Better boarding solutions for veterinary practices: Get them out of jail!


Veterinary architect Heather Lewis, AIA, shares new research about veterinary housing and solutions that reduce cats' stress and help dogs stay happy when they're at your practice.

On the most basic level, animals need a safe, secure, and physically healthful environment. And going forward, I believe the emphasis will shift to providing housing that is psychologically healthy, reinforces positive behavior, and provides for a balance of social interaction and a secure environment.

Click here to view a photo gallery of housing solutions and study the list below to set goals for pet housing in veterinary practices:

  • Provide the best possible health and care for all the animals within the facility

  • Provide a disease-free environment

  • Provide appropriate exercise areas

  • House animals in a manner and environment which is more conducive to creating a positive client experience

  • Provide training for animals with behavioral problems

  • Provide rehabilitation for animals with medical problems

  • Create a more pleasant environment for clients, animals, and staff

  • Control noise and odor

  • Provide a safe and secure environment for animals and staff

  • Minimize unnecessary handling of animals

  • Provide housing that minimizes stress for the animals.

Housing happy dogs

Although it may seem impossible to overestimate the damage a bored, stressed, uncomfortable dog can do to its enclosure, practices are finding that programs involving training, exercise, and social interaction help minimize the need for “bullet-proof” habitats. Studies show that traditional cages and runs are extremely stressful and promote undesirable behavior, such as barking, lunging at gates, and soiling the enclosures. From a design perspective, this means an evolution from the traditional prison-grade construction and jail-style rows of kennels to a variety of environmentally enriched housing units that are more like “real-life” rooms.

Generally, the natural environment for our four-legged companions is the home.  And practices that have built real-life rooms report that the animals are calmer, less destructive or aggressive, quieter, and less likely to soil their living space.  Of course, if the animal is to be conditioned not to soil his home, then he must have an outdoor space that he can use appropriately.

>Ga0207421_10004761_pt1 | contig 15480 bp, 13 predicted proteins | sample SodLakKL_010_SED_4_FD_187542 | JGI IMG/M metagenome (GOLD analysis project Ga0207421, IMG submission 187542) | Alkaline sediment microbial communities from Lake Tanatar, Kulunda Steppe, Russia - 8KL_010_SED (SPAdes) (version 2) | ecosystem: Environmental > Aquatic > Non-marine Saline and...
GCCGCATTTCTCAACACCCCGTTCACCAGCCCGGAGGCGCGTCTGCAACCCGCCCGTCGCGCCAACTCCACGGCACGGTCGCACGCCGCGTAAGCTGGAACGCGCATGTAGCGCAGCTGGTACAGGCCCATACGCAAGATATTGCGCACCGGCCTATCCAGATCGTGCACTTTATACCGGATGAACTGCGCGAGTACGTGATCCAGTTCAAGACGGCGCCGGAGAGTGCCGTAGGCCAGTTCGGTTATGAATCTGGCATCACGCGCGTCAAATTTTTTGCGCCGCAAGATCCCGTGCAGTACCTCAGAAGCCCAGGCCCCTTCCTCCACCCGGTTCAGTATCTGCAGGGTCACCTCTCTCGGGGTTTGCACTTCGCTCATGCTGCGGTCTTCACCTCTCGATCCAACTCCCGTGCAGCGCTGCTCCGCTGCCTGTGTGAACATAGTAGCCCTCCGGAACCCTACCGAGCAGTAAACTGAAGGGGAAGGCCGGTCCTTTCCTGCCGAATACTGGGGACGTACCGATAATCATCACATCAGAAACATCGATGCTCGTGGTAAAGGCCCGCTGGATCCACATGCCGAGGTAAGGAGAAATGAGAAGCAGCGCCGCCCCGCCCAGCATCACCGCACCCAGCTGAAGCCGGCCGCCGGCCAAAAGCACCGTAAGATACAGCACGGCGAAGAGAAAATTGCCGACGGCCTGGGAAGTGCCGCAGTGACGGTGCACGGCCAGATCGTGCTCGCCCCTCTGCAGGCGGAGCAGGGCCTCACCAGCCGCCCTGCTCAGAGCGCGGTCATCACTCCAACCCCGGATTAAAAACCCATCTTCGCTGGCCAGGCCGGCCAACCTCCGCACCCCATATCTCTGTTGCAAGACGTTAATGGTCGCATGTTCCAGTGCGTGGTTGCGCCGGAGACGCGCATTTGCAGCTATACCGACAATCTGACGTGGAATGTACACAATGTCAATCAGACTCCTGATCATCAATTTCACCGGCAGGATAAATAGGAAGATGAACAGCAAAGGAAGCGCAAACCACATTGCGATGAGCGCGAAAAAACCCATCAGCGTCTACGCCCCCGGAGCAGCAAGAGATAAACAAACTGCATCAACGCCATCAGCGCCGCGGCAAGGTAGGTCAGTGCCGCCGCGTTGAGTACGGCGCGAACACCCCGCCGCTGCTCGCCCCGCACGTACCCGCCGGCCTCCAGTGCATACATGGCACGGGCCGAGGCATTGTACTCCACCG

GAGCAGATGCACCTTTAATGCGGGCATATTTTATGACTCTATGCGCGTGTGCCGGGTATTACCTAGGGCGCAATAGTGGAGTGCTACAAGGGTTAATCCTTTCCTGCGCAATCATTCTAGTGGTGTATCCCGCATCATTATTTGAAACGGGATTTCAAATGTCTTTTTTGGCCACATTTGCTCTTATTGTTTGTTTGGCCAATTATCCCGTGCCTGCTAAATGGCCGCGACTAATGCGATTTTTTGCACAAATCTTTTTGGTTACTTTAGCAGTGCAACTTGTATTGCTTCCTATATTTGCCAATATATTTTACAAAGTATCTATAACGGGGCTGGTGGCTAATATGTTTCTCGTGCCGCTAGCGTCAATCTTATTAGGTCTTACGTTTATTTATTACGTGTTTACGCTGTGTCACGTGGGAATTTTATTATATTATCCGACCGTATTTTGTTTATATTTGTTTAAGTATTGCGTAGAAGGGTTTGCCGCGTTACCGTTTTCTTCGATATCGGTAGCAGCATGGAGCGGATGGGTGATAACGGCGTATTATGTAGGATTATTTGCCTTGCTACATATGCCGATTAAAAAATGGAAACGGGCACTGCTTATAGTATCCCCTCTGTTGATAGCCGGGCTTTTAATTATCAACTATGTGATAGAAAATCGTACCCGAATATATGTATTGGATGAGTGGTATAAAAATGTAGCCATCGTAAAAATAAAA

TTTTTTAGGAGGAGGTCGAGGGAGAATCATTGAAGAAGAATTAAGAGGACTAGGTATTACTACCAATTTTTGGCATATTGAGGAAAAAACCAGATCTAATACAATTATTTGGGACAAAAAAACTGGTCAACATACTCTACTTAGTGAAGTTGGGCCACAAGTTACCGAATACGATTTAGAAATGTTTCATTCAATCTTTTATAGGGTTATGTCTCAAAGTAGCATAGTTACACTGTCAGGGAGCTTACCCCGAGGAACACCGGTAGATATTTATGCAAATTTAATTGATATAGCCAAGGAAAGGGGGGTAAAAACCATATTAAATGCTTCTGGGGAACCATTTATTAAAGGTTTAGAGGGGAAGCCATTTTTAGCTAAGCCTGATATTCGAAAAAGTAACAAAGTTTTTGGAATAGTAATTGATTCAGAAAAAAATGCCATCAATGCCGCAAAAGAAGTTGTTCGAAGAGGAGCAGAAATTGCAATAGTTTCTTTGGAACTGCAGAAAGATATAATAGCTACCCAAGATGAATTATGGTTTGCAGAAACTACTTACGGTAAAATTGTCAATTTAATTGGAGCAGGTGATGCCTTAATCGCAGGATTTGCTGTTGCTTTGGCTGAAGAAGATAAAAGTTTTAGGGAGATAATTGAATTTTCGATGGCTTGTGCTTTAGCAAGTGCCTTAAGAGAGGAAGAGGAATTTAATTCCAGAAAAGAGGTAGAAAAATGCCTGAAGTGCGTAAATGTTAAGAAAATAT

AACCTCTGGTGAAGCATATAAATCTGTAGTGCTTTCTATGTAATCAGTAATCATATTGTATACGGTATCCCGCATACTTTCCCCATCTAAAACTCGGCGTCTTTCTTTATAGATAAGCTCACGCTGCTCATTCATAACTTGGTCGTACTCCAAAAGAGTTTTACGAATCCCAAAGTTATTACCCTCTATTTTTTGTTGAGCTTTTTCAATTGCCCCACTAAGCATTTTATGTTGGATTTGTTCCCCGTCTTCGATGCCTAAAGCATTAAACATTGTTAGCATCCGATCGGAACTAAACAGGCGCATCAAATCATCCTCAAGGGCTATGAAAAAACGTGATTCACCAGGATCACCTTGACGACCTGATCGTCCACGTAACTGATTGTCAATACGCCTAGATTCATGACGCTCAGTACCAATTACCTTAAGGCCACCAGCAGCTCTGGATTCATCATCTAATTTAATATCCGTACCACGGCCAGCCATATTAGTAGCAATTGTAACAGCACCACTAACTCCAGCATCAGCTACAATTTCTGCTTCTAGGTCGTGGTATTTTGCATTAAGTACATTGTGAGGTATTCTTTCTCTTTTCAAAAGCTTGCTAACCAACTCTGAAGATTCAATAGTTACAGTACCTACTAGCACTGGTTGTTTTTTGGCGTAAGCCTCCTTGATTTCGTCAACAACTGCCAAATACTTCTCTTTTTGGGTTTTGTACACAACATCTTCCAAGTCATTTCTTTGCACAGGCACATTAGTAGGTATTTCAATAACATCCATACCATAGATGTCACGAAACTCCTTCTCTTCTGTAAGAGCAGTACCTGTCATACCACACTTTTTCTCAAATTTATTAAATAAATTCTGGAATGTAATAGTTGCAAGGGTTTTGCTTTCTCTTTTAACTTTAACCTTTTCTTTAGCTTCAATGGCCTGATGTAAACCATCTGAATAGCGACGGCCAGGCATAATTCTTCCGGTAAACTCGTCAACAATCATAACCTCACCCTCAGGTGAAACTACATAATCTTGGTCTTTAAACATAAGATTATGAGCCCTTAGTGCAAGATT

Housing happy cats

Unlike the stress behaviors that dogs demonstrate, stress in cats can be more difficult to see. Stressed cats become withdrawn, and it is easier to overlook their discomfort. That’s why it is essential to create environments that are calming and natural.

You know there are lots of practical reasons to keep stress low: Stress inhibits immune function.  Stressed cats are more difficult to handle. And it's important to your clients that they know their cats are receiving the best possible care.

And a lot of the stressors that cats experience are very avoidable. Here are some concrete steps veterinary practices can take to keep cats' happier.

> Provide your feline patients with enough space. Small, square metal cubes just don't cut it.  Overly limited spaces deprive cats of any defensible space and don't even allow enough room for a cat to fully stretch. Studies show that each cat needs 11 square feet of space to reduce blood cortisol levels, or about twice the space that has traditionally been allotted. This is especially important for boarded cats, because cats need a three-foot separation between their litter and their food.

> Keep the noise down. How? Separate cats from dogs. House cats in quiet spaces away from commotion. Use extra insulation in your wards and ceiling materials that dampen noise. And make sure your cat boarding facilities don't sit near sources of low frequency vibration such as air handling equipment.


> Improve the airflow. We have measured airflow within a cage and demonstrated that even if air is circulated in the room, the air exchange rate within a cat cage can be almost negligible because the cage represents an eddy within the overall airflow of the room. 

> Make cats feel safe by offering them a way to block their view. Simply putting a shoebox in a cat cage can significantly lower a cat’s stress level. In your hospital, you may need to keep cage fronts open, but consider a partial visual block such as a suspended hand towel on the cage front to make cats more comfortable.  


Snyder Manufacturing, Inc. is working on a cage that encapsulates the best of the research that is being done to improve the welfare of individually housed cats.  The cage incorporates a half frosted door to give cats a more defensible space, a roomy compartment with a bench that is actually large enough for cats to lie on, and horizontal bars which have been demonstrated to provide more psychological comfort than vertical bars. Glass openings in the backs of the cages allow them to feel less claustrophobic, even when they are against the wall.  Finally, the cage door incorporates a quiet latch that can be operated with one hand.  As a bonus, this cage is beautiful! 

Overall, veterinarians have a tendency to view cage housing in a hospital as a pragmatic solution. And while the changes being made to cage environments may seem minor, but they can and do improve the experience for the animals. And lower stress can help you help them more.

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